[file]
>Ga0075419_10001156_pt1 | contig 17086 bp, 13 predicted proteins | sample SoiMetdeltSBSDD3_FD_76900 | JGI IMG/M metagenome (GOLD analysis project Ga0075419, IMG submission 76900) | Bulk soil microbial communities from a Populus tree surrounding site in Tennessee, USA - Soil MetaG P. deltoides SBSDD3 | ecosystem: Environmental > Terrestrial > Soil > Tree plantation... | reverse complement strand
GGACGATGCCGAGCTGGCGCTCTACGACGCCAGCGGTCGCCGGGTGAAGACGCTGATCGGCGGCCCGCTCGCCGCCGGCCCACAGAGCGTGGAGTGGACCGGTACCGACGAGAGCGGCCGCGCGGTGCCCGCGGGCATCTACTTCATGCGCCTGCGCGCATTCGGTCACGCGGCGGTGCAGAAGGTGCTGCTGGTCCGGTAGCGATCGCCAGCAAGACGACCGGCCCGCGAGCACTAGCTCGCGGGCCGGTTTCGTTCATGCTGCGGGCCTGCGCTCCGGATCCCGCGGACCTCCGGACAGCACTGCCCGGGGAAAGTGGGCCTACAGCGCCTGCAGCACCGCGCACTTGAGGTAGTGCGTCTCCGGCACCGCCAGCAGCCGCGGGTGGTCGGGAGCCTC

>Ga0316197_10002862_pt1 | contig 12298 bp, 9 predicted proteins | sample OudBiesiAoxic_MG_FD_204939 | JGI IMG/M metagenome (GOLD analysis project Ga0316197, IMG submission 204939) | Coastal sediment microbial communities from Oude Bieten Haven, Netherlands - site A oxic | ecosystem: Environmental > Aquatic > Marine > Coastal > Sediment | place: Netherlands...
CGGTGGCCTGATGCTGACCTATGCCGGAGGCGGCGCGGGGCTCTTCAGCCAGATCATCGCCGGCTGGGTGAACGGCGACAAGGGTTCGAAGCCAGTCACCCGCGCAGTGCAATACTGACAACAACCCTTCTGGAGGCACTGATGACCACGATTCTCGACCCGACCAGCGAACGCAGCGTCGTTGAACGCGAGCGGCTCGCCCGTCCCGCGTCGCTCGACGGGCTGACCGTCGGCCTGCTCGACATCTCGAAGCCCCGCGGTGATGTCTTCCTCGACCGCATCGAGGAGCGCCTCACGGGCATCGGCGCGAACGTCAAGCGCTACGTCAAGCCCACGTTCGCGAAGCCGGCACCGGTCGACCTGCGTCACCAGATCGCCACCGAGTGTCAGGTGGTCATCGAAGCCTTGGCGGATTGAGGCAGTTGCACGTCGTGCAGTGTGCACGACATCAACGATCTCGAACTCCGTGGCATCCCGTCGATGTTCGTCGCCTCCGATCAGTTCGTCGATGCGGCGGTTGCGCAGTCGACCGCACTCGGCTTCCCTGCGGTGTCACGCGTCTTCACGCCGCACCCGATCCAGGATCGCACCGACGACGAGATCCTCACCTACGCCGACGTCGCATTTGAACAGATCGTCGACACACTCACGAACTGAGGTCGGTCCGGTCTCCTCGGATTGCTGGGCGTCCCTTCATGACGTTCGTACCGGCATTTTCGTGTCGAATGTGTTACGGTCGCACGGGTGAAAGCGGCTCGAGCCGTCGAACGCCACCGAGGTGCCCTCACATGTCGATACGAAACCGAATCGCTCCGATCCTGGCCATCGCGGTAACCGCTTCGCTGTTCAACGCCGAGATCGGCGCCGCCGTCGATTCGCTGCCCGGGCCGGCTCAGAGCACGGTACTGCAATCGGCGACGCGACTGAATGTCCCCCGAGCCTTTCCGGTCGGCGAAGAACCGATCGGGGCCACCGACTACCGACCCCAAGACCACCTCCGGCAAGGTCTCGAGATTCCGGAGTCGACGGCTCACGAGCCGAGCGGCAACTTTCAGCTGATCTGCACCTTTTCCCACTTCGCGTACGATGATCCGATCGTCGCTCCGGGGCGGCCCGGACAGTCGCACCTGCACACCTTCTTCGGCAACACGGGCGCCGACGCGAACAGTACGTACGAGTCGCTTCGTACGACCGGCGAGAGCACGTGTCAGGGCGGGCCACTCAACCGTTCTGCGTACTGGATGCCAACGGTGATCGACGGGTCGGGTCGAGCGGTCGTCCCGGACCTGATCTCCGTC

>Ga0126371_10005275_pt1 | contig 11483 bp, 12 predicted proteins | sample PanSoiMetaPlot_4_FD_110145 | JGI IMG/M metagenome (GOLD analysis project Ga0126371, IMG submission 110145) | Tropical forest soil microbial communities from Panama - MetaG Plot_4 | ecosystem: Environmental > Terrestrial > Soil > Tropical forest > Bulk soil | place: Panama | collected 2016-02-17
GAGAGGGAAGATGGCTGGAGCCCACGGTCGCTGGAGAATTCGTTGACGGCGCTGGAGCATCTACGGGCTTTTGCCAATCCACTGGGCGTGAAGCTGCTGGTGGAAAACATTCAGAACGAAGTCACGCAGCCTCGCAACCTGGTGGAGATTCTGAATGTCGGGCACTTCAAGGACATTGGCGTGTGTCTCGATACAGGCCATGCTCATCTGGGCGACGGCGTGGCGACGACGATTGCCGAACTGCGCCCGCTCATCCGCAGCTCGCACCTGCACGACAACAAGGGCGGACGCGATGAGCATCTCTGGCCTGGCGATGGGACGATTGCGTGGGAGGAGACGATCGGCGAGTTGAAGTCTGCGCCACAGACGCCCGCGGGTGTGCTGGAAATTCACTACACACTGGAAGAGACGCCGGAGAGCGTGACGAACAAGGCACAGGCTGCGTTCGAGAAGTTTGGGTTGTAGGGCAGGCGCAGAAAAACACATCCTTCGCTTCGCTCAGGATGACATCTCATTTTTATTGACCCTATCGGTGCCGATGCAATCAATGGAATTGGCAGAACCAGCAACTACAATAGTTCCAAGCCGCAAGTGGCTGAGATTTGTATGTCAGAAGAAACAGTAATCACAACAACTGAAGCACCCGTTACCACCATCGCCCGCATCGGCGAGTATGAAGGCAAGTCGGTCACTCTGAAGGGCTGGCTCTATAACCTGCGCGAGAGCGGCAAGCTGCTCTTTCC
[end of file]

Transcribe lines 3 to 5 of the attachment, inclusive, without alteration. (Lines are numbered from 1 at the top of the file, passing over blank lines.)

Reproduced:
>Ga0316197_10002862_pt1 | contig 12298 bp, 9 predicted proteins | sample OudBiesiAoxic_MG_FD_204939 | JGI IMG/M metagenome (GOLD analysis project Ga0316197, IMG submission 204939) | Coastal sediment microbial communities from Oude Bieten Haven, Netherlands - site A oxic | ecosystem: Environmental > Aquatic > Marine > Coastal > Sediment | place: Netherlands...
CGGTGGCCTGATGCTGACCTATGCCGGAGGCGGCGCGGGGCTCTTCAGCCAGATCATCGCCGGCTGGGTGAACGGCGACAAGGGTTCGAAGCCAGTCACCCGCGCAGTGCAATACTGACAACAACCCTTCTGGAGGCACTGATGACCACGATTCTCGACCCGACCAGCGAACGCAGCGTCGTTGAACGCGAGCGGCTCGCCCGTCCCGCGTCGCTCGACGGGCTGACCGTCGGCCTGCTCGACATCTCGAAGCCCCGCGGTGATGTCTTCCTCGACCGCATCGAGGAGCGCCTCACGGGCATCGGCGCGAACGTCAAGCGCTACGTCAAGCCCACGTTCGCGAAGCCGGCACCGGTCGACCTGCGTCACCAGATCGCCACCGAGTGTCAGGTGGTCATCGAAGCCTTGGCGGATTGAGGCAGTTGCACGTCGTGCAGTGTGCACGACATCAACGATCTCGAACTCCGTGGCATCCCGTCGATGTTCGTCGCCTCCGATCAGTTCGTCGATGCGGCGGTTGCGCAGTCGACCGCACTCGGCTTCCCTGCGGTGTCACGCGTCTTCACGCCGCACCCGATCCAGGATCGCACCGACGACGAGATCCTCACCTACGCCGACGTCGCATTTGAACAGATCGTCGACACACTCACGAACTGAGGTCGGTCCGGTCTCCTCGGATTGCTGGGCGTCCCTTCATGACGTTCGTACCGGCATTTTCGTGTCGAATGTGTTACGGTCGCACGGGTGAAAGCGGCTCGAGCCGTCGAACGCCACCGAGGTGCCCTCACATGTCGATACGAAACCGAATCGCTCCGATCCTGGCCATCGCGGTAACCGCTTCGCTGTTCAACGCCGAGATCGGCGCCGCCGTCGATTCGCTGCCCGGGCCGGCTCAGAGCACGGTACTGCAATCGGCGACGCGACTGAATGTCCCCCGAGCCTTTCCGGTCGGCGAAGAACCGATCGGGGCCACCGACTACCGACCCCAAGACCACCTCCGGCAAGGTCTCGAGATTCCGGAGTCGACGGCTCACGAGCCGAGCGGCAACTTTCAGCTGATCTGCACCTTTTCCCACTTCGCGTACGATGATCCGATCGTCGCTCCGGGGCGGCCCGGACAGTCGCACCTGCACACCTTCTTCGGCAACACGGGCGCCGACGCGAACAGTACGTACGAGTCGCTTCGTACGACCGGCGAGAGCACGTGTCAGGGCGGGCCACTCAACCGTTCTGCGTACTGGATGCCAACGGTGATCGACGGGTCGGGTCGAGCGGTCGTCCCGGACCTGATCTCCGTC

>Ga0126371_10005275_pt1 | contig 11483 bp, 12 predicted proteins | sample PanSoiMetaPlot_4_FD_110145 | JGI IMG/M metagenome (GOLD analysis project Ga0126371, IMG submission 110145) | Tropical forest soil microbial communities from Panama - MetaG Plot_4 | ecosystem: Environmental > Terrestrial > Soil > Tropical forest > Bulk soil | place: Panama | collected 2016-02-17